L to R: PhD candidate Matthew Nguyen, who was lead author on the study, and NMIN research leader Dr. Warren Chan
NMIN-supported research out of the University of Toronto lab of NMIN research leader Dr. Warren Chan sheds new light on the mechanisms by which nanoparticles enter and exit the tumours they are intended to treat.
This new research, published recently in Nature Materials, overturns the dominant understanding that has guided cancer nanomedicine since the mid-1980s.
Previously, based on the concept of the Enhanced Permeability and Retention (EPR) effect, it was believed that nanoparticles carrying cancer-fighting drugs became trapped in the tumours they entered because the lymphatic vessel cavities were thought to be too small for the nanoparticles to exit.
Dr. Chan and colleagues, however, found that some 45 percent of the nanoparticles that accumulate in tumours up exiting the tumours through their lymphatic vessels.
The findings help explain why treatments based on the EPR effect are failing in clinical trials, and build on earlier research from the Chan lab that showed less than one per cent of nanoparticles actually reach tumours in the first place.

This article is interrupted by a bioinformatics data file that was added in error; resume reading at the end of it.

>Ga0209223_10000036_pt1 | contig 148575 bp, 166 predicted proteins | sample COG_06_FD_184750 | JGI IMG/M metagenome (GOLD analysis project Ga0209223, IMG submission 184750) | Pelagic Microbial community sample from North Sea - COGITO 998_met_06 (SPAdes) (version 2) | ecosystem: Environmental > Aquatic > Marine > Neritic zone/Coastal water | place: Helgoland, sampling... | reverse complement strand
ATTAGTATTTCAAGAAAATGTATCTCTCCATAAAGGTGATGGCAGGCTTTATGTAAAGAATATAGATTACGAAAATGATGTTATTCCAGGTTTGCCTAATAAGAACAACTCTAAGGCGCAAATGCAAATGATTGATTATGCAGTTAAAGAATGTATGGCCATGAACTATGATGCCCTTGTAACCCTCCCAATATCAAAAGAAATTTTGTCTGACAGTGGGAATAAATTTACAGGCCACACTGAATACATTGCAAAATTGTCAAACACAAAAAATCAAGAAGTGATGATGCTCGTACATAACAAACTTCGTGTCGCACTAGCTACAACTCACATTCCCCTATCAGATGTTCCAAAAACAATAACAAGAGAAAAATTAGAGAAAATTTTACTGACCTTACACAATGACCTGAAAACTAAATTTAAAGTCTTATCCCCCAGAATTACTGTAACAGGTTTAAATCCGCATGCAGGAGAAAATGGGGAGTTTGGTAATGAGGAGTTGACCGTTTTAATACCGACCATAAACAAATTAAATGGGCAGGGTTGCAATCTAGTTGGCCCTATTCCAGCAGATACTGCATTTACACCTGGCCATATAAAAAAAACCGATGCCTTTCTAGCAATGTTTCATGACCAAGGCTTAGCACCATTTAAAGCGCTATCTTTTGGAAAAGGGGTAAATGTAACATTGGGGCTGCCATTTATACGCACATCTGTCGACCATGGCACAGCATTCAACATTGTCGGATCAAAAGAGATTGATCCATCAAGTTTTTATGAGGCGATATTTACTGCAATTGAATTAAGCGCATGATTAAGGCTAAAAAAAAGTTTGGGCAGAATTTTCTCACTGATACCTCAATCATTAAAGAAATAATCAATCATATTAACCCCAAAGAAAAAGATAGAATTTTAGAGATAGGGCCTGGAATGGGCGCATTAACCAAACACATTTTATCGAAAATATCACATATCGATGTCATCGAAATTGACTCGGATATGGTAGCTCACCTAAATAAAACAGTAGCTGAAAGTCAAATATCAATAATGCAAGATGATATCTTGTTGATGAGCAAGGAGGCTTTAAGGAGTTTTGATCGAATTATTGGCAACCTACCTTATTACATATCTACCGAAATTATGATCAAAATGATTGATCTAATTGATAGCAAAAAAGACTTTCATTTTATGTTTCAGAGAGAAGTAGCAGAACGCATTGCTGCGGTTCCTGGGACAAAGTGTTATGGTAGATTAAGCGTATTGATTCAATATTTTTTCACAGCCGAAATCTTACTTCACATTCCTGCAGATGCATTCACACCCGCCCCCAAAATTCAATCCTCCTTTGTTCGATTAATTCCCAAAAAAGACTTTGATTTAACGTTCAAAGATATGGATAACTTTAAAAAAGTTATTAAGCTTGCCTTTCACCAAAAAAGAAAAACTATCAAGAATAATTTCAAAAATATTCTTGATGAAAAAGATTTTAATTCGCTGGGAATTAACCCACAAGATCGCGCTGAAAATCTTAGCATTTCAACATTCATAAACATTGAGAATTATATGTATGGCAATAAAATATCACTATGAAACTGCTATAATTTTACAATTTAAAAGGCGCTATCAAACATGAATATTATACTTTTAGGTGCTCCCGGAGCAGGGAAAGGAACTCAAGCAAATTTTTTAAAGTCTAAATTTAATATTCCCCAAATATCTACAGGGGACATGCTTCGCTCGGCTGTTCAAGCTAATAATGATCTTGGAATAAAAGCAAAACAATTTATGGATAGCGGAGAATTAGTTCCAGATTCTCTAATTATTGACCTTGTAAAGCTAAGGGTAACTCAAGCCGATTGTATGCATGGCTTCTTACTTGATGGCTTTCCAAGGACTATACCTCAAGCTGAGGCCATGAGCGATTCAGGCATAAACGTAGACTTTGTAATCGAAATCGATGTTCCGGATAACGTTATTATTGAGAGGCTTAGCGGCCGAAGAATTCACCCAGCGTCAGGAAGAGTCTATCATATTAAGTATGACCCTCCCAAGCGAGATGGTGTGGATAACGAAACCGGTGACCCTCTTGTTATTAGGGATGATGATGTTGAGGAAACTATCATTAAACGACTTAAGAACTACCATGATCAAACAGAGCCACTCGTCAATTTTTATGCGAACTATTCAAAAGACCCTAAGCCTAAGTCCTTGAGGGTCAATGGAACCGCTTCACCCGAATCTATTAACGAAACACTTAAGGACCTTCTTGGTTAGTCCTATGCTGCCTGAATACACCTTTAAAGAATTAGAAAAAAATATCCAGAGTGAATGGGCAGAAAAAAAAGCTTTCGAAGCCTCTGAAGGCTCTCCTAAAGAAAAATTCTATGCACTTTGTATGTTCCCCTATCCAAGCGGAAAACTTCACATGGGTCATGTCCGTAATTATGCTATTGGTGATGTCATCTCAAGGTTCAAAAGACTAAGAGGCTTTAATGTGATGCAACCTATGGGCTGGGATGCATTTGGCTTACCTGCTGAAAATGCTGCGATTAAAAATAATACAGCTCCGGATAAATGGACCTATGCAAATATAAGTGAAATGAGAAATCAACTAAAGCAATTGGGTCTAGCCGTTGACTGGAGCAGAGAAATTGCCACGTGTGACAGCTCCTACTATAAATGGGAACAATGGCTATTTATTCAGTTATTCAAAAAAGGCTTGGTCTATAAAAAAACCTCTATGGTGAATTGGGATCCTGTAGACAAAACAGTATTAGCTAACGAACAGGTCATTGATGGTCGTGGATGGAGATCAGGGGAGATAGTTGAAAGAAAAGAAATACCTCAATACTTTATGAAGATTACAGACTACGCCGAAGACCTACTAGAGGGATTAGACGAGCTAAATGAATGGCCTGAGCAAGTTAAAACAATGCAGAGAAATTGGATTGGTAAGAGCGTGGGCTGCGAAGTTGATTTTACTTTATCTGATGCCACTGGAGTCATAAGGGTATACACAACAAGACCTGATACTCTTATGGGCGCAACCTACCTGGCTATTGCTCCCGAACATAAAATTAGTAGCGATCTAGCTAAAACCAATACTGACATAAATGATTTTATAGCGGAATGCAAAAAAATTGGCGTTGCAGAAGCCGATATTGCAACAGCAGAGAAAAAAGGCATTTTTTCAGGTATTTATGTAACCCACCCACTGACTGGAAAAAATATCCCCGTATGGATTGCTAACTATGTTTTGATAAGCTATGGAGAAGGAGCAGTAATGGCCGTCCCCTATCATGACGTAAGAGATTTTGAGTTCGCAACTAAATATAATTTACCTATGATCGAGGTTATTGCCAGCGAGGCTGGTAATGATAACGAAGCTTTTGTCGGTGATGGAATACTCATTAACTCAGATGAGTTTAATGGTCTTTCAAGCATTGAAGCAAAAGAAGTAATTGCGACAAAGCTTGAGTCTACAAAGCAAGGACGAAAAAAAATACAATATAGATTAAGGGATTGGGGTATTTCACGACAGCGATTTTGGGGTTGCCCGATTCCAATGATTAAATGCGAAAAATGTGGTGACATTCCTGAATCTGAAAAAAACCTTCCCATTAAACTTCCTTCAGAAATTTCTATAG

“We are excited to have a better understanding of the nanoparticle tumour delivery process,” said Dr. Chan. “The results of these fundamental studies on nanoparticle entry and exit will be important for engineering nanoparticles to treat cancer.”
“Trying to translate cancer nanomedicine to the clinic is like a working with a black box — some drugs work, some don’t, and it’s difficult to know why,” said NMIN researcher Dr. Gang Zheng, who was not involved in the study.
“Dr. Chan’s dedication to better understanding the mechanisms of nanoparticle uptake and exit is shining light on these processes to help make our translation efforts more efficient and successful.”